To photographer Yukari Chikura, it seemed life couldn’t get any worse. Her father had suddenly passed away from blood cancer, and shortly afterward she suffered from a near-fatal accident that injured her face and deprived her of the ability to walk. Then, when she was finally beginning to recover, her nation was devastated by the most powerful earthquake in its recorded history: the 2011 Tōhoku earthquake and subsequent tsunami that claimed the lives of over 15,000 people. Suddenly, all of Japan seemed to be echoing her own tale of pain and loss. 

Overwhelmed by grief, she fell into a depression that left her unable to rise from bed. It was while in the depths of this despair that she had a dream of her departed father, who came to her and whispered, “Go to the village hidden in deep snow where I lived long ago.” Feeling as though still in a dream, Chikura boarded a train and traveled north, stepping off in a remote, snow-covered village where she beheld inhabitants from four neighboring communities gathered together to perform a 1,300-year-old ritual for good fortune—a  New Year’s festival known as “Zaido.” 

Inspired by the villagers’ perseverance to keep this ancient tradition alive, Chikura began documenting the festival with a series of photographs, culminating in the creation of Zaido. This exquisitely realized photo book contains over 60 images chronicling the festival’s preparation and performance as well as Chikura’s spiritual journey toward finding meaning during times of crisis. 

The book opens with an image of a village in the distance, printed almost imperceptibly on translucent paper. The photograph is repeated over the next few pages, with each print darker than the last, giving the impression of an icy mist clearing away while subtly suggesting the transition from dream to reality. The following pages chronicle the progress of the festival, from its dawn preparation to its nighttime conclusion, featuring photographs of intricate festival costumes and artifacts, villagers performing sacred dances, and austere Shinto shrines lit by torchlight. Some of these scenes are depicted in stark clarity, while others utilize a soft focus or long exposure times to lend them an abstract, surreal quality.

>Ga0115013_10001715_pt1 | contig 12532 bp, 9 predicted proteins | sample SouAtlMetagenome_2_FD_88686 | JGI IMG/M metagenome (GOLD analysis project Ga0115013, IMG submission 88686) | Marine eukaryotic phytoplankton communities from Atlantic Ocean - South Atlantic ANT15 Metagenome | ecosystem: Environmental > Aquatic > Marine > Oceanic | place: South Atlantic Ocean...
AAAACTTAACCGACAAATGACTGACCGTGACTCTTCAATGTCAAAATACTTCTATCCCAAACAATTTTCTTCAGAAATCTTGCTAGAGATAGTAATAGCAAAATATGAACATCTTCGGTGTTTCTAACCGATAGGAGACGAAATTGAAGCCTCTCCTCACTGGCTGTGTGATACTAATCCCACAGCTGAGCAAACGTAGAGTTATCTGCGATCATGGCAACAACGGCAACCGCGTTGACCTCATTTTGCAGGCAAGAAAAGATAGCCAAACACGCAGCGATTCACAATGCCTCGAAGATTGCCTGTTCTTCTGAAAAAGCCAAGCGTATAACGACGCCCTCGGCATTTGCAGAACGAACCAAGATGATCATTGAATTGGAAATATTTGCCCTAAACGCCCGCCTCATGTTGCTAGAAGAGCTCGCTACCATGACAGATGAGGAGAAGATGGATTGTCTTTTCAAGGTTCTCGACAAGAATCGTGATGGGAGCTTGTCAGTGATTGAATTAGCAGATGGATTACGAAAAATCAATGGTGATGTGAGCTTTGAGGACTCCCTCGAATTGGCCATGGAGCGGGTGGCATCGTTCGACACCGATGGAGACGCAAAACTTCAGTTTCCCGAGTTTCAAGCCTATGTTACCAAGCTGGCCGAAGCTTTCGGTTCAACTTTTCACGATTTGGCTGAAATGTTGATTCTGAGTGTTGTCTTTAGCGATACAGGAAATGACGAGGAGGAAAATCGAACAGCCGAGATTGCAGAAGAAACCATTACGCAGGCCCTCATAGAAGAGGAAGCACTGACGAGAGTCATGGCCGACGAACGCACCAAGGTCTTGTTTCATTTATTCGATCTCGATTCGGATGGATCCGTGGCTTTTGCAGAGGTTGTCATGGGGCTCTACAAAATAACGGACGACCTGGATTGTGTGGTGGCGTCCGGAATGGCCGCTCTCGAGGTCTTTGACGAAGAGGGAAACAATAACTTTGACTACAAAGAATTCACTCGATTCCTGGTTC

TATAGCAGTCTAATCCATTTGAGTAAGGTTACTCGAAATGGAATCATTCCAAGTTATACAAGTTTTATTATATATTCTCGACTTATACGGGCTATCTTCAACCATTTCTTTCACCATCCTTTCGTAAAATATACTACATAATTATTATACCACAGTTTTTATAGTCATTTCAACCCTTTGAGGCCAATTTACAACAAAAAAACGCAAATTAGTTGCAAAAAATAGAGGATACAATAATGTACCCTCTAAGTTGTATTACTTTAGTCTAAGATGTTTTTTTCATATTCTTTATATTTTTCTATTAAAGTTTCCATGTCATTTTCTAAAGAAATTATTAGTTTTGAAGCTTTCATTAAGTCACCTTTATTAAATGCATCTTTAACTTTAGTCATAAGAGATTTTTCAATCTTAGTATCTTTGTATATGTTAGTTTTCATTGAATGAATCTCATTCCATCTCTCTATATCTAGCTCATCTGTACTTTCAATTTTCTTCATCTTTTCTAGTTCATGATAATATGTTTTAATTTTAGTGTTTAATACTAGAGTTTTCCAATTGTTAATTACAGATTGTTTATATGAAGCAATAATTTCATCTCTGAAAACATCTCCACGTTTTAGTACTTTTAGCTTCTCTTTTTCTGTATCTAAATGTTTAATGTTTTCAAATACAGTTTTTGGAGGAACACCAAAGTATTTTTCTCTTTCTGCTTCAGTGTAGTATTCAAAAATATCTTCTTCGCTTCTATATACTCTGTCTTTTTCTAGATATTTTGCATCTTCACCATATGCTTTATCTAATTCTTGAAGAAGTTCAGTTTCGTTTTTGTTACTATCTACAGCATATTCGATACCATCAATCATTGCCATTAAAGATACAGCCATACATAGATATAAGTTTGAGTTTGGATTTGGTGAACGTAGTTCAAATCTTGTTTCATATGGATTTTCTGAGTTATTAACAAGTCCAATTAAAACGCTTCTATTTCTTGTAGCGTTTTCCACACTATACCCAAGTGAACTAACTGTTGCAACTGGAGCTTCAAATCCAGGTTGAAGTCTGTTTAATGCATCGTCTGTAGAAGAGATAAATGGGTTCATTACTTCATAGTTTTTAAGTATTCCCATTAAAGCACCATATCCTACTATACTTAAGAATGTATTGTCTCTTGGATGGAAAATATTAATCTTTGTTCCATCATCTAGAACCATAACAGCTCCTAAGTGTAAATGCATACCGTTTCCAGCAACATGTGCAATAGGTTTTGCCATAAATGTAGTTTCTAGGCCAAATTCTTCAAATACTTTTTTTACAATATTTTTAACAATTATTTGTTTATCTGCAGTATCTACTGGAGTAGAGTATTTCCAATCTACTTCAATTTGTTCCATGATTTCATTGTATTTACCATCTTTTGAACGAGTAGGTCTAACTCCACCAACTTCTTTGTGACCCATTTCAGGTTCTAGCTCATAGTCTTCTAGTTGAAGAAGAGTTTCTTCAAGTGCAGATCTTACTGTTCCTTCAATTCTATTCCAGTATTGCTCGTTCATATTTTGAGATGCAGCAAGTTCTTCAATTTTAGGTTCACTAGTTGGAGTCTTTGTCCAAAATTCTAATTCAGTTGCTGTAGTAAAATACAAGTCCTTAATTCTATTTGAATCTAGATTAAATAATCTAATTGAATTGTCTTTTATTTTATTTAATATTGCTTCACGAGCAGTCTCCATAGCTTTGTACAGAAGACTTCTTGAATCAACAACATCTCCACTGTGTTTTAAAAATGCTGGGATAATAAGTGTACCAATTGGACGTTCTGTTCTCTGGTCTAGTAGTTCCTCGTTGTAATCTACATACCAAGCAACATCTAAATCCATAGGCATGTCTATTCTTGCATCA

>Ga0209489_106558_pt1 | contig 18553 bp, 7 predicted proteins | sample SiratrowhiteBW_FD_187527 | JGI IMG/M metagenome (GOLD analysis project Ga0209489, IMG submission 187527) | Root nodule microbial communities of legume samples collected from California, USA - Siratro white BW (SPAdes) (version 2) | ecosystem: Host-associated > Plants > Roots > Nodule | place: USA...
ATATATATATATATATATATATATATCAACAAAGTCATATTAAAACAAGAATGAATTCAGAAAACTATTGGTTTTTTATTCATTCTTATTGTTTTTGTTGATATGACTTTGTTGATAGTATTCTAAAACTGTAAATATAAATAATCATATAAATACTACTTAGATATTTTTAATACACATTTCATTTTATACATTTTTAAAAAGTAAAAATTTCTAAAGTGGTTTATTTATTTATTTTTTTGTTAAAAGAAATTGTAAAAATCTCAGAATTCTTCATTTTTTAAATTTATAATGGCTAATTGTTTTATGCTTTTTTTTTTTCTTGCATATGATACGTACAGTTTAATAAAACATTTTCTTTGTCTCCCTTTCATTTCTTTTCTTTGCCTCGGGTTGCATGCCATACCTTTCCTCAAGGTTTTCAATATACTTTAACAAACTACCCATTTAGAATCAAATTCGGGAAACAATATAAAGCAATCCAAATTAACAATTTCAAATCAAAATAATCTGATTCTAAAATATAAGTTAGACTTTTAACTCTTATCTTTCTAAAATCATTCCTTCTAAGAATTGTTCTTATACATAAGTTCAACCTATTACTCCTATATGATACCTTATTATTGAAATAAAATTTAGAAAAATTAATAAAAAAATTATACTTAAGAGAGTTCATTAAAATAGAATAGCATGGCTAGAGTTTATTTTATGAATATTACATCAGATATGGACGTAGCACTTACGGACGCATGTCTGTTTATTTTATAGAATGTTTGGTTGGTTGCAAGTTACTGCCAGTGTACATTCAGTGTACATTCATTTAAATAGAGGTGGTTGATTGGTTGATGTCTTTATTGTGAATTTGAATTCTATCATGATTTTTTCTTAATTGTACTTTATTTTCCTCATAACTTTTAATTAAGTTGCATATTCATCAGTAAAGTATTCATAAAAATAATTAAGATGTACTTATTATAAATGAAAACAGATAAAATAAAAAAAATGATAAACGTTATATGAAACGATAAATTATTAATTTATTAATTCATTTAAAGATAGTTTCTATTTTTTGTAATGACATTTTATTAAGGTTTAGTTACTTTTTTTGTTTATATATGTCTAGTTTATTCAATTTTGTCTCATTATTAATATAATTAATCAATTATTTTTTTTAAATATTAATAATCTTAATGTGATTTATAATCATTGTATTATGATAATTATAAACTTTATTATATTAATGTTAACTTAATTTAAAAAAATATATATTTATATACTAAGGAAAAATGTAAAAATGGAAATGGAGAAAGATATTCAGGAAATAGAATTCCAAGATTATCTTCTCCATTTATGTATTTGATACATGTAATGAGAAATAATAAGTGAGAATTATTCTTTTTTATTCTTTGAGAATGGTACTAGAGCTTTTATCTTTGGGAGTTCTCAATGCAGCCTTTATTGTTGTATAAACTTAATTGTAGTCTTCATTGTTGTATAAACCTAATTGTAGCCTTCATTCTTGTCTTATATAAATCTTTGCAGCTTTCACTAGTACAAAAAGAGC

Employing an array of photographic techniques, page layouts, and paper stocks, Chikura and German publisher Steidl have created a unique visual display that immerses viewers into Zaido’s wintry world. The book includes both an attractive map of the region and a companion booklet recounting the legend that inspired this annual festival. Affixed to one photograph of hanging paper fortunes, readers will find a hand-folded fortune of their own, another of the countless details that elevate the book from a simple album to a shared experience between audience and photographer. 

In her afterword, Chikura writes about her fears for the future of the Zaido festival. Although it has overcome threats of fires, thefts, and natural disasters, new challenges—like the declining birth rate—threaten its continued survival. “And yet,” she writes, “regardless of how many hardships they endure, how many times they fall down and get back up, there are still people willing to continue protecting [traditional culture]. It is through their dedication and the great impact it has left—and continues to leave—on me that I am able to find meaning in life again.” For everyone facing their own trials and hardships, Zaido is an inspiration, reminding us that solace may only be a turn of the page away.   

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